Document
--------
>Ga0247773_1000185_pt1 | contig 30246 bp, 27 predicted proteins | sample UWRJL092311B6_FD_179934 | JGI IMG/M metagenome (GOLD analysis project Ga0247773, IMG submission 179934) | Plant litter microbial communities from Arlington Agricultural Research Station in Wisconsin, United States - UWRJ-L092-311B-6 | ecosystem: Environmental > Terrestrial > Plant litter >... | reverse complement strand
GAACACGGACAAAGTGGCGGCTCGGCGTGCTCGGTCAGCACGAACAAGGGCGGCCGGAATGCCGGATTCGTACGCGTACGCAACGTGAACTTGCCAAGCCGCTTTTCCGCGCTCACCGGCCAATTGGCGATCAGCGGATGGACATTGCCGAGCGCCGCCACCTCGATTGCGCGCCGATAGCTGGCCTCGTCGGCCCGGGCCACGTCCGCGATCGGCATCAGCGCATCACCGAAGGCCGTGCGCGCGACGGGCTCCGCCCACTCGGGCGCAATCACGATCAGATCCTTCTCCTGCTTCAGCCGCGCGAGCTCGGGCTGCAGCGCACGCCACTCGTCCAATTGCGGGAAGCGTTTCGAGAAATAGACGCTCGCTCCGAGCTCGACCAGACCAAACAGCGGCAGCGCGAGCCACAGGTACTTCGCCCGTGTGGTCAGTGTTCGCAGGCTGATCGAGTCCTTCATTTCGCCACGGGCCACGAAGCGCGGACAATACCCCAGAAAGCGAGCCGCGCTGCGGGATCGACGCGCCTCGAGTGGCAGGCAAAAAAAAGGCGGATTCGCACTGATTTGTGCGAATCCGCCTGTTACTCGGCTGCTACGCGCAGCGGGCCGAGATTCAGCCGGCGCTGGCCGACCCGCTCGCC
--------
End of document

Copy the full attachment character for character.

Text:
>Ga0247773_1000185_pt1 | contig 30246 bp, 27 predicted proteins | sample UWRJL092311B6_FD_179934 | JGI IMG/M metagenome (GOLD analysis project Ga0247773, IMG submission 179934) | Plant litter microbial communities from Arlington Agricultural Research Station in Wisconsin, United States - UWRJ-L092-311B-6 | ecosystem: Environmental > Terrestrial > Plant litter >... | reverse complement strand
GAACACGGACAAAGTGGCGGCTCGGCGTGCTCGGTCAGCACGAACAAGGGCGGCCGGAATGCCGGATTCGTACGCGTACGCAACGTGAACTTGCCAAGCCGCTTTTCCGCGCTCACCGGCCAATTGGCGATCAGCGGATGGACATTGCCGAGCGCCGCCACCTCGATTGCGCGCCGATAGCTGGCCTCGTCGGCCCGGGCCACGTCCGCGATCGGCATCAGCGCATCACCGAAGGCCGTGCGCGCGACGGGCTCCGCCCACTCGGGCGCAATCACGATCAGATCCTTCTCCTGCTTCAGCCGCGCGAGCTCGGGCTGCAGCGCACGCCACTCGTCCAATTGCGGGAAGCGTTTCGAGAAATAGACGCTCGCTCCGAGCTCGACCAGACCAAACAGCGGCAGCGCGAGCCACAGGTACTTCGCCCGTGTGGTCAGTGTTCGCAGGCTGATCGAGTCCTTCATTTCGCCACGGGCCACGAAGCGCGGACAATACCCCAGAAAGCGAGCCGCGCTGCGGGATCGACGCGCCTCGAGTGGCAGGCAAAAAAAAGGCGGATTCGCACTGATTTGTGCGAATCCGCCTGTTACTCGGCTGCTACGCGCAGCGGGCCGAGATTCAGCCGGCGCTGGCCGACCCGCTCGCC